Fuel is fuel, right? After all, regardless of the brand you choose it's all leaded race gas, right? Wrong! Fuel is not just fuel. Fuel is the food for your engine. As silly as that might sound it couldn't be more true. And just like the food we eat, the gas you put into your race car can affect the engine in ways both good and bad. Consider this, how many times have you eaten a monster, fat-laden meal only to feel pretty bad afterward, almost like you need a nap? Garbage in, garbage out-and the same holds true for your race car. Put in substandard fuel or the wrong fuel and you'll have problems . . . guaranteed.
So How Do You Go About Choosing the Right Fuel?
First off unless you run a series that requires a specific fuel be used by all teams such as ARCA, NASCAR, or Pro Cup, your fuel choice is yours and yours alone. There are some sanctions that have a fuel sponsor for their series and require teams to buy a specific amount, say 5 gallons, per race. In cases like these, teams that do not want to run the sponsor's fuel will sometimes buy that set amount for a friend's team, thereby fulfilling their obligation to the series while leaving themselves free to run their chosen fuel. But in the end what you put in your tank is up to you.
Between the two largest racing fuel suppliers in the U.S. there are more than 30 different fuel blends just for oval track racing applications. More than 20 of those belong to Texas based VP Racing Fuels.
Chart A: This chart shows...
Chart A: This chart shows the fractional distillation of crude oil. At the bottom is where you'll find greases and heavy lubricants. Near the top (Light Straight Naphtha) is where you'll find the origins of gasoline. -Courtesy Carnegie Mellon University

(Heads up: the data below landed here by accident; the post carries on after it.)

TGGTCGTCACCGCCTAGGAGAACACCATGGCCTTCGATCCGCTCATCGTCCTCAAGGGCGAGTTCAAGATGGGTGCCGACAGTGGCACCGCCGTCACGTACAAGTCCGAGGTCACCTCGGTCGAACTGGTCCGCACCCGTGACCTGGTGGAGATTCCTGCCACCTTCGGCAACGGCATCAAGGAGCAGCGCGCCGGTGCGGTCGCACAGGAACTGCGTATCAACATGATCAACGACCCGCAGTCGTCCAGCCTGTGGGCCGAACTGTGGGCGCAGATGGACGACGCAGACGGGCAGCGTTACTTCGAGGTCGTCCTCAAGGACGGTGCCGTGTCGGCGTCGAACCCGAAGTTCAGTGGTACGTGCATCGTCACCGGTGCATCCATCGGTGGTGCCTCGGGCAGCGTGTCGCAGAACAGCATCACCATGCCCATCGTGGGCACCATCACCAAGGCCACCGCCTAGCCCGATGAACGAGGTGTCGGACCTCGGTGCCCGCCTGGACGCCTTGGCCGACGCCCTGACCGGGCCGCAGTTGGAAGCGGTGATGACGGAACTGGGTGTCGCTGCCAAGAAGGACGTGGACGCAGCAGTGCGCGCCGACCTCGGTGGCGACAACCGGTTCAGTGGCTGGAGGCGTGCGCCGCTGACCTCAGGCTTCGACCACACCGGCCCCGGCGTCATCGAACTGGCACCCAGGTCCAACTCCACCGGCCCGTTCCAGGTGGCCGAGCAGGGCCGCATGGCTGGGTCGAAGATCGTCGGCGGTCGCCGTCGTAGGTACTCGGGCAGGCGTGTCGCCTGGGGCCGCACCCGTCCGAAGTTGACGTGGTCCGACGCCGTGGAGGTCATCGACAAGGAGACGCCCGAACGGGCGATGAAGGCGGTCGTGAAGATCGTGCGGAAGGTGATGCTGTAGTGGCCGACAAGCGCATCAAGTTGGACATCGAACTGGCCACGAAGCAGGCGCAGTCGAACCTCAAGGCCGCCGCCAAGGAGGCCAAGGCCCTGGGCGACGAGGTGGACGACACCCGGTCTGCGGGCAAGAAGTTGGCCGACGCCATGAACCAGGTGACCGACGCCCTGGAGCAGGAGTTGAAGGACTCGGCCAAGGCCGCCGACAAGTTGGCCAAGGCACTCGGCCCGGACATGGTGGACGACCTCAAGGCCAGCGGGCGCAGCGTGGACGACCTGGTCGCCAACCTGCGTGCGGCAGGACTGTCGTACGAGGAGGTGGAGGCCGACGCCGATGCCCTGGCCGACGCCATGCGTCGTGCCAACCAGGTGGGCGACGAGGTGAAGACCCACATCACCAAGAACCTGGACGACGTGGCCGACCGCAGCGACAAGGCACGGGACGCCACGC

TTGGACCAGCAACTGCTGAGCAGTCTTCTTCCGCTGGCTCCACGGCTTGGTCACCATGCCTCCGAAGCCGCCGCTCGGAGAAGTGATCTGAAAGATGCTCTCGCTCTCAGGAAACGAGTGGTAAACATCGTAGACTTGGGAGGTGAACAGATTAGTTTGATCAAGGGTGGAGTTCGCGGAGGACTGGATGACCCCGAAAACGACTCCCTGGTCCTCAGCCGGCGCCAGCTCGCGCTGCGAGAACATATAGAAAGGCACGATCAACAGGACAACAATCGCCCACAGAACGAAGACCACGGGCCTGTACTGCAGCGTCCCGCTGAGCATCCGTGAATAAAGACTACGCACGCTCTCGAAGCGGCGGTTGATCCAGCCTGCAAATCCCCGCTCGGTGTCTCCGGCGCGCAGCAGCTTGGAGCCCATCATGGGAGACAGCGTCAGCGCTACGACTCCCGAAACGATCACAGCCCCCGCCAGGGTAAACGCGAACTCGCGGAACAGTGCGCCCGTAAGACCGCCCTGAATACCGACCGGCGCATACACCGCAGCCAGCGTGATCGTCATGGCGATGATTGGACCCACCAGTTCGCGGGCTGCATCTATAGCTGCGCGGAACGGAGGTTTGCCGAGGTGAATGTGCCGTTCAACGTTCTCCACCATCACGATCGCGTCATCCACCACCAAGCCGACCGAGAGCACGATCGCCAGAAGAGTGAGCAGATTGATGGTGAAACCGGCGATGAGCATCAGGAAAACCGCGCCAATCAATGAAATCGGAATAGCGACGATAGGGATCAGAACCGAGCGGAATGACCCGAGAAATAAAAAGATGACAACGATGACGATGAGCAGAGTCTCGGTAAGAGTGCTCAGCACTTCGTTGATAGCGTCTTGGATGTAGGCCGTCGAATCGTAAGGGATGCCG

Why so many different fuel blends? "Why do you have so many camshafts?" quipped VP's founder Steve Burns when asked that question. "Seriously, it suits the application. Because of growing up in an environment where 2 horsepower means something, I got to develop fuels with some of the best engine guys in the world. It taught me that one or two fuels don't fit every application. And that has become our philosophy."
Obviously to find out the type of fuel that is best for your car or application you need to consult both your engine builder and your chosen fuel manufacturer. VP has a nifty color coded icon system on its website that identifies the different fuels based on your racing application (off-road, drag, circle track, and so on). Beyond that, specific decisions such as octane rating can be handled by talking with your engine builder as well as VP's Technical Support Department. But before you do there is some information that you'll want in your back pocket.
Motor Octane Versus Research Octane
There are actually two different ways to rate the octane of fuel; Motor Octane rating and Research Octane rating. Simply put, the Motor Octane rating of a fuel is arrived at through a test that involves putting an engine (and the fuel) through a heavy load test that simulates "severe" driving conditions such as hard acceleration. On the other hand, the Research Octane test simulates cruising conditions with lighter loads and less stress. The Research Octane rating will always be higher since the test conditions are generally milder. Think of it this way, easier test . . . better grades.
The most economical way to...
The most economical way to purchase your race fuel is a 55 gallon drum, just be sure you have a good pump to get it into your containers. -Rob Fisher
Because the Motor Octane rating test simulates heavy load conditions that is the rating we, as racers, want to pay closest attention to; highway cruising is just something we don't do unless of course we're heading to the track. VP has even modified its in-house motor octane test rig to more closely simulate race conditions rather than just relying on standard heavy load testing. Bottom line: Always look at the Motor Octane rating.